An Arizona company developing a new type of high-altitude, long-range surveillance platform just completed a 16-day mission during which massive balloons floated over four western U.S. states, all part of an effort to someday keep them aloft for months at a time.
World View Enterprises Inc. builds what it calls Stratollites, a system designed to offer the type of coverage satellites afford but without the need to launch incredibly expensive rockets into space. Effectively unmanned balloons, the untethered platforms operate with surveillance equipment payloads of as much as 110 pounds (50 kg) at altitudes of 50,000 feet to 75,000 feet, the company said, far above commercial air traffic.
They will be able to monitor mines, pipelines, transit infrastructure—and perhaps the contents of your fenced-off backyard—in hyper-accurate detail.
The company plans to start selling its commercial product early next year and has spoken with several potential commercial and military customers, Chief Executive Officer Ryan Hartman said Tuesday in an interview. World View sees its customer base as companies that operate critical industrial and commercial infrastructure.
The platform, navigated remotely using a unique altitude control system, can provide imagery that’s superior to orbiting vehicles, Hartman contends, because “we’re five times closer to the earth than the nearest satellite.” He said “our imagination is sort of our limit with regards to where and how these systems can be used. Certainly there is a market in target surveillance and reconnaissance on a global scale.”
“There’s a very real potential here that these kinds of systems will lead to a pervasive aerial surveillance.”
Given that satellites have the capacity to read license plates, World View’s product may have implications for privacy and civil liberties. Asked if the company would sell access to police departments, Andrew Antonio, director of business development for World View, said “flying a Stratollite is no different” than how “domestic law enforcement agencies leverage aerial technologies like helicopters and aircraft.”
Jay Stanley, a senior policy analyst with the American Civil Liberties Union, isn’t so sure.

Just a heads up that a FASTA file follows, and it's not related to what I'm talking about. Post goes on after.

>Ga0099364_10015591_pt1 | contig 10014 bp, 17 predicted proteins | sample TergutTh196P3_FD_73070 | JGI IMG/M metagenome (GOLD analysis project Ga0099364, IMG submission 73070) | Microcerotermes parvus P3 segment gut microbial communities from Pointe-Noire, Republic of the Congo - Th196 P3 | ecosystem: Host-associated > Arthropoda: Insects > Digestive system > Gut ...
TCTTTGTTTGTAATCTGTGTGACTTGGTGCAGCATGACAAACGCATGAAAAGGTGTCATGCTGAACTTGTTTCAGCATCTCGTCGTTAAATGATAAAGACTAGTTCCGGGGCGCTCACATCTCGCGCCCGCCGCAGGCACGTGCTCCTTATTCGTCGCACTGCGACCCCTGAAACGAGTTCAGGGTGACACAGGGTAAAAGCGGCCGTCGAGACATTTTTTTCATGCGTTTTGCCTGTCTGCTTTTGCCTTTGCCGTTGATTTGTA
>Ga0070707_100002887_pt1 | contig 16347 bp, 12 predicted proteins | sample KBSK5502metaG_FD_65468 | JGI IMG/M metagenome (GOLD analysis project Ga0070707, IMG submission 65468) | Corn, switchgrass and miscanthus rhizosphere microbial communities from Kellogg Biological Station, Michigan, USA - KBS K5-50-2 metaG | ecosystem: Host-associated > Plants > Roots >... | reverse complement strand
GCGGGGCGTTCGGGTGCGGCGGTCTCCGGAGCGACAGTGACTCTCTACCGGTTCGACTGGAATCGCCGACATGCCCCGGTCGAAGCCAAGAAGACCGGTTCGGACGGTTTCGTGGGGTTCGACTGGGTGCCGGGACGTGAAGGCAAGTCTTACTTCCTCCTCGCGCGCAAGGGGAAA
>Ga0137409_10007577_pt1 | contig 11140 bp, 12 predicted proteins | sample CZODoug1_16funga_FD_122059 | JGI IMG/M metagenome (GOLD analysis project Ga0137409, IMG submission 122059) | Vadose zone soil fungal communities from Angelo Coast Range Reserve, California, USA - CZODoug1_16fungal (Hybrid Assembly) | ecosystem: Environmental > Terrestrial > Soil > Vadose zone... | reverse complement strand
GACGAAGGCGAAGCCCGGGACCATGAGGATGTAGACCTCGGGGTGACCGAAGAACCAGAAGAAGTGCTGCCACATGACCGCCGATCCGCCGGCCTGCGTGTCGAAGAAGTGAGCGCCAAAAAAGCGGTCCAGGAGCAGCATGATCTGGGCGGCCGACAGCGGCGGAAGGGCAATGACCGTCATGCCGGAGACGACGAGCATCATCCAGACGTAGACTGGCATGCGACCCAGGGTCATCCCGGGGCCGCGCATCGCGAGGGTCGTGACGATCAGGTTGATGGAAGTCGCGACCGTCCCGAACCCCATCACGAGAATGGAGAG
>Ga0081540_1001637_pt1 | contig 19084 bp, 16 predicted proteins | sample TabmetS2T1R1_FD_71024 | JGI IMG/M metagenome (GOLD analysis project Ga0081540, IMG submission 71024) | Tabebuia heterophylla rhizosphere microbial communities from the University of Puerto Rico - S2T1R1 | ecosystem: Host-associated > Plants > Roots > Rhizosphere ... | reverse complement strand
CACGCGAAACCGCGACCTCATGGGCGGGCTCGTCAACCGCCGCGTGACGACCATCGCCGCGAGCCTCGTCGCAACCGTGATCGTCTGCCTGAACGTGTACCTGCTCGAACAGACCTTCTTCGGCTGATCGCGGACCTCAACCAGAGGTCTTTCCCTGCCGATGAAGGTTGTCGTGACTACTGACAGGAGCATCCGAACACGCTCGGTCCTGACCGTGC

“Everything depends on how expansive it is and how high resolution it is and how wide of an area it can surveil,” Stanley said of World View’s Stratollite. “There’s a very real potential here that these kinds of systems will lead to a pervasive aerial surveillance of cities where our every move will be tracked.”
He pointed to a sweeping 2012 ruling by the U.S. Supreme Court that limited police power to track people using GPS devices. The reasoning used by some of the justices in that unanimous ruling could easily be expanded to other types of surveillance technology, Stanley said.
Jeramie Scott, senior counsel for the Electronic Privacy Information Center’s Domestic Surveillance Project, said that while high-altitude surveillance balloons may have beneficial uses, “they will also pose a serious threat to our privacy and civil liberties.
“The balloons will likely drive down the cost of surveillance, making persistent aerial surveillance of all our public movements a real possibility,” Scott said. “Traditionally, our privacy in public has been protected by the limitations of technology and the exorbitant costs of tracking everyone’s public movements, but surveillance balloons potentially remove these barriers.”
And the threat to privacy isn’t just from law enforcement misuse, he added. “Without safeguards, companies will seek to monetize the data that can be collected about individuals as they move about in public.”
World View’s own test showed that the ability for surveillance technology to linger overhead for long periods of time, covering a wide swath of America, is indeed in reach.
The company’s 16-day test flight started near the company’s Tucson headquarters and spanned more than 3,000 miles over Nevada, Utah and southern Oregon, ending Monday in the Nevada desert. The company said it plans to extend its next test flight to 30 days, and then 60 days.
Several satellite firms do offer similar data to a range of clients, from agriculture to meteorologists to hedge funds. Meanwhile, Alphabet Inc.’s Project Loon also uses balloons in the stratosphere, designed to provide Internet and communications services. The company said it’s worked with AT&T Inc. and T-Mobile US Inc. to provide infrastructure to Puerto Rico following its devastation by a hurricane.
As for World View, the company said it expects to station its systems at multiple locations worldwide, offering customers quick access to flight launches and data.
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